The Guardian recently pointed out that in cases where a ‘ready-made’ Will has been used by families that were attracted by its convenience and the opportunity to make a financial saving on legal fees, as many as 38,000 families had experienced difficulties in organising a loved one’s estate because of faults in the Wills drafting. What can go wrong with a DIY will? Contrary to what many people may believe, there are many reasons that a DIY will could potentially make the process of organising a loved one’s much more difficult than one would have expected:

1. Governing law

The law on Wills in Scotland and in England & Wales is very different. This is very important when you are considering drafting your Will, or buying a pre-made document. There is a risk that with DIY wills that are made available to purchase off the shelf – and may not have been seen by a qualified solicitor before they were produced - are not drafted in a way that is in line with the requirements of Scots law.

The danger therefore is that you may believe that you have drafted your Will in a way that reflects your wishes. However a DIY will may not be drafted in a way that clearly communicates this, meaning that it could be very difficult for your surviving family members to honour the intentions you had for your property.

2. Witnesses

Notwithstanding the fact that there needs to be sufficient detail in a Will for it to cover all of your estate and how it is to be distributed, the Will must meet the necessary legal requirements before it will be deemed legally valid. Many people are attracted by the idea of DIY wills in the belief that because it has been made available to buy, it must be a valid document. This is not always true. In Scotland before a Will can be legally valid, it must have been witnessed. If there is no Witness to your signing a Will, then the document will not be treated by the courts as being valid. As a result, you estate may have to be administered according to a new set of rules that do not have any consideration to your wishes: the rules of intestacy.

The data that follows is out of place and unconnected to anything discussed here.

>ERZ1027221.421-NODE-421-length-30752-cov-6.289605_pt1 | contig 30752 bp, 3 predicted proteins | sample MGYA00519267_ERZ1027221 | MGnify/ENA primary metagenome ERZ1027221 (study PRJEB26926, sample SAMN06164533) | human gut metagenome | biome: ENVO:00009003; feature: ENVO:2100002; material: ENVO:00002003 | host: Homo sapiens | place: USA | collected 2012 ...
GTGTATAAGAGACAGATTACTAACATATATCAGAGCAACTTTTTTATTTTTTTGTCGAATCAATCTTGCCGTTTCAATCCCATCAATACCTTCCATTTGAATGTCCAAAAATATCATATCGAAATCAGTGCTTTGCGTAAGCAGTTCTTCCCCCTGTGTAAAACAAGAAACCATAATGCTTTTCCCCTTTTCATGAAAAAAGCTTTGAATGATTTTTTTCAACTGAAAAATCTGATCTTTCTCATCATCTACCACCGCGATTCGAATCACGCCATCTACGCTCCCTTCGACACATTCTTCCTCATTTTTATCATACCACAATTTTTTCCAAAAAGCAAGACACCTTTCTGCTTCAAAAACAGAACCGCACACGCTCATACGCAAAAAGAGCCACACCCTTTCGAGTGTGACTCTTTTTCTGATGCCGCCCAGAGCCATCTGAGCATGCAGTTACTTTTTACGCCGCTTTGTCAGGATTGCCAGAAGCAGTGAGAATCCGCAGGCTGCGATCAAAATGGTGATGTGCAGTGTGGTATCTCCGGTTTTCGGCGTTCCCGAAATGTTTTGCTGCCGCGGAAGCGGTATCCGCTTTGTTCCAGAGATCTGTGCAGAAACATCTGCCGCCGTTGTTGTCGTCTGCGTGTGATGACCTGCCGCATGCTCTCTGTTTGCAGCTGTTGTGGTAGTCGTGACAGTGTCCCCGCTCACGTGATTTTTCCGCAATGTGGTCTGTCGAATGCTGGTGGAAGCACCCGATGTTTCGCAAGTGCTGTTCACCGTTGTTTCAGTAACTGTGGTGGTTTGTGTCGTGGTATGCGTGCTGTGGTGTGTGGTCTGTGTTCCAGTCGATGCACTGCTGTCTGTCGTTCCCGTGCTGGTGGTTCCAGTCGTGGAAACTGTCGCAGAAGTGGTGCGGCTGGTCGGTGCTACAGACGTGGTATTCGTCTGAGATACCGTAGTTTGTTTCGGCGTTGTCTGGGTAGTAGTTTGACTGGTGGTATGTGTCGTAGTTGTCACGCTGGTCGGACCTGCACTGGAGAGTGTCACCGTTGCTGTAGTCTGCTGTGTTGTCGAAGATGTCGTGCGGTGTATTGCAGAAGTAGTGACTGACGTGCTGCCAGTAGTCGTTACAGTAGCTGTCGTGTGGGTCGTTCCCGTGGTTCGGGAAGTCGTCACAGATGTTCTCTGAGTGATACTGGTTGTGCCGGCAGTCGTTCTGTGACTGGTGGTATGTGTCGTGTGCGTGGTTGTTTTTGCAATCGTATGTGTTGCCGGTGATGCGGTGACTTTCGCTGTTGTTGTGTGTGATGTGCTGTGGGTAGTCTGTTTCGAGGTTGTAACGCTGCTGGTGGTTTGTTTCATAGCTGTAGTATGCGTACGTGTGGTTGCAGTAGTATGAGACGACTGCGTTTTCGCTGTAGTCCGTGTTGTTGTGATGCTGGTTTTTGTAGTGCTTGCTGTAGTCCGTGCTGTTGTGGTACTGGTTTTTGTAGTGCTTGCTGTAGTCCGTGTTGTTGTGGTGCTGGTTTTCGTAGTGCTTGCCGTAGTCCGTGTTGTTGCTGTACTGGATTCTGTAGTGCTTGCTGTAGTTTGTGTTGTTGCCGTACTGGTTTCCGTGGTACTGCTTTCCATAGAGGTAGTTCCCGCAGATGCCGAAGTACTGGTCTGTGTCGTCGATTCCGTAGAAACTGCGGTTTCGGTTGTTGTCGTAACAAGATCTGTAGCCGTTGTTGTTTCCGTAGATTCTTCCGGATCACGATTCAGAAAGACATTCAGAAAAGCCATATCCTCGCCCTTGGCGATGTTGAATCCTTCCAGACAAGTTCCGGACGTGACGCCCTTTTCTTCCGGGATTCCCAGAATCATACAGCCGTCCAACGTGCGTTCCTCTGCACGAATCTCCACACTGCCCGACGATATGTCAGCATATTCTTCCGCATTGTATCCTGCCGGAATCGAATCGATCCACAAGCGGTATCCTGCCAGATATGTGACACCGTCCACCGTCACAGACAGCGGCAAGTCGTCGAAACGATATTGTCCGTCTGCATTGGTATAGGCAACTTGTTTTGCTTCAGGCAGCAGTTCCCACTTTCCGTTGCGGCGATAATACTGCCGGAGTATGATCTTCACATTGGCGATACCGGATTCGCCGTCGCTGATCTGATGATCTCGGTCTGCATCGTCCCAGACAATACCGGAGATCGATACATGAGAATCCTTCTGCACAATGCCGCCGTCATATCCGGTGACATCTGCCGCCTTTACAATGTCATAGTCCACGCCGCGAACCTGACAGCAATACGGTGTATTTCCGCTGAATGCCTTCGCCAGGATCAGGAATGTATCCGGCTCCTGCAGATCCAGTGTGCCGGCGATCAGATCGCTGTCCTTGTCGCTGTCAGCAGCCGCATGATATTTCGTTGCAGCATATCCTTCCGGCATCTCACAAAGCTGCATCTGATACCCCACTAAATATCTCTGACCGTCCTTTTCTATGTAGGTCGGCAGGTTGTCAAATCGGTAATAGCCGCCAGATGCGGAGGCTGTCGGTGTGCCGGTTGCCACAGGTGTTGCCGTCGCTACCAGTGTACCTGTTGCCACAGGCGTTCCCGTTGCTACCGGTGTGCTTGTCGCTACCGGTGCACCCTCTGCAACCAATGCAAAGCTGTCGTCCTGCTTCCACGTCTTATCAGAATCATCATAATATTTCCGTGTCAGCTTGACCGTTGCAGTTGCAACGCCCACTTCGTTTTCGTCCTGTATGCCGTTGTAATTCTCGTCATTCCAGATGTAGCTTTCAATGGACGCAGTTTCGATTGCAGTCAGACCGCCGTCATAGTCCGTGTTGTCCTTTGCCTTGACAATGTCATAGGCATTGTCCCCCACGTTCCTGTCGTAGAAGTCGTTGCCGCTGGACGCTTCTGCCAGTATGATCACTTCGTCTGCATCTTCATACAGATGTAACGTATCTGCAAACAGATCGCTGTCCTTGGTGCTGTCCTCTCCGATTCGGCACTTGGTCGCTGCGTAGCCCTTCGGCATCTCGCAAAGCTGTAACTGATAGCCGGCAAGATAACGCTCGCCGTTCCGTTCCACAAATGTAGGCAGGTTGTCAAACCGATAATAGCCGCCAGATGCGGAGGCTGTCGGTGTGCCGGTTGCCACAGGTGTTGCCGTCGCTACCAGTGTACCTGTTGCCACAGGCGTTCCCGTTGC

3. Reflecting changes in life

Another reason why many people can be so attracted by the idea of a DIY will is the belief that it is in some way better than that which would ordinarily be drawn up by a solicitor. This is not necessarily the case. The reason why it is always advisable to speak to a solicitor about drafting a Will is because they will also set out what happens if there are changes in your life that you would like reflected in your Will. DIY wills will not cover developments in your life that are not included in the document. Moreover these documents are often drafted in a way that make it difficult to account for changes in life, and may have an impact on how your affairs are managed when you are no longer alive.

4. Control

DIY wills and their being made available for you to buy off-the-shelf means that they are essentially commercial products. As a result, they tend be drafted in such a way that takes account of most people’s circumstances and what most people would like to have done with their estate when they pass away. However the truth of the matter is that everyone is not the same in terms of how they would like their estate to be administered when they are no longer around. A solicitor will be able to draft a Will that reflects, exactly, what your estate is composed of and what your wishes are for how it is to be distributed.

5. Intestacy

If a Will is not deemed as legally valid, meaning that a court cannot allow your family to organise your estate, then as mentioned earlier, your estate will have to be administered according to the rules of Intestacy. It is very important to be aware that the law on Intestacy is very different in Scotland compared to England & Wales. This has real consequences for your estate and can mean that your family may be made to suffer unnecessary heartache when they are confronted with a process that they are unfamiliar with.

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A Will is a very personal document: it is designed to reflect what you as an individual want to happen with your propery when you pass away. Unfortunately DIY wills that are made available to purchase off-the-shelf cannot realistically account for what every single person may want to do with their property. Furthermore they may have been created in a way does not meet the requirements of Scots law for it to be deemed a legally valid document. While there can be a cost in engaging a solicitor to draft a tailor made Will for you, the cost will be minimal when compared to both the financial and emotional strain that can be placed on families attempting to honour the terms of a legally invalid document. Finding out that your Will is not legally valid can be a very traumatic experience for your surviving family members. At Wilson & Fish we can advise you on how best to plan for a time for when you are no longer here, and will be able to draft a Will that meets all of the requirements of Scots law. Please contact us on 0141 530 1714.

]]> (Mark Wilson) Wills Wed, 18 Mar 2015 16:57:23 +0000